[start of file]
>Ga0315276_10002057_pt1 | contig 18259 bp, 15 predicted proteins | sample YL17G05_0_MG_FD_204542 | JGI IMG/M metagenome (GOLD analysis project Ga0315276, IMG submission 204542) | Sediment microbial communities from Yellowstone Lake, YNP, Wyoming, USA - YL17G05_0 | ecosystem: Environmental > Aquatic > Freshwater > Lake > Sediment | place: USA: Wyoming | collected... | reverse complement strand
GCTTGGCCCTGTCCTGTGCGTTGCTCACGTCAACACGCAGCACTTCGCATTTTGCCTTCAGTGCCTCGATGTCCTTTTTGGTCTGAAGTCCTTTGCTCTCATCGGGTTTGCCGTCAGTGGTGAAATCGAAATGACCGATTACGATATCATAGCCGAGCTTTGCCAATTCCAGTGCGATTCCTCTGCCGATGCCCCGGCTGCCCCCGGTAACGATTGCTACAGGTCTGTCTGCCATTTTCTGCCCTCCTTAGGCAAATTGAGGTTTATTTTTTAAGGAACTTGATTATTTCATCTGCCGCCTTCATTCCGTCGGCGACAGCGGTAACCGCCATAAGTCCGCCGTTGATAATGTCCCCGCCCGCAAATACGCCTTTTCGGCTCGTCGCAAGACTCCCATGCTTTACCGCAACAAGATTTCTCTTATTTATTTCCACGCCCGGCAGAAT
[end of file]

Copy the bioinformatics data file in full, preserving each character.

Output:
>Ga0315276_10002057_pt1 | contig 18259 bp, 15 predicted proteins | sample YL17G05_0_MG_FD_204542 | JGI IMG/M metagenome (GOLD analysis project Ga0315276, IMG submission 204542) | Sediment microbial communities from Yellowstone Lake, YNP, Wyoming, USA - YL17G05_0 | ecosystem: Environmental > Aquatic > Freshwater > Lake > Sediment | place: USA: Wyoming | collected... | reverse complement strand
GCTTGGCCCTGTCCTGTGCGTTGCTCACGTCAACACGCAGCACTTCGCATTTTGCCTTCAGTGCCTCGATGTCCTTTTTGGTCTGAAGTCCTTTGCTCTCATCGGGTTTGCCGTCAGTGGTGAAATCGAAATGACCGATTACGATATCATAGCCGAGCTTTGCCAATTCCAGTGCGATTCCTCTGCCGATGCCCCGGCTGCCCCCGGTAACGATTGCTACAGGTCTGTCTGCCATTTTCTGCCCTCCTTAGGCAAATTGAGGTTTATTTTTTAAGGAACTTGATTATTTCATCTGCCGCCTTCATTCCGTCGGCGACAGCGGTAACCGCCATAAGTCCGCCGTTGATAATGTCCCCGCCCGCAAATACGCCTTTTCGGCTCGTCGCAAGACTCCCATGCTTTACCGCAACAAGATTTCTCTTATTTATTTCCACGCCCGGCAGAAT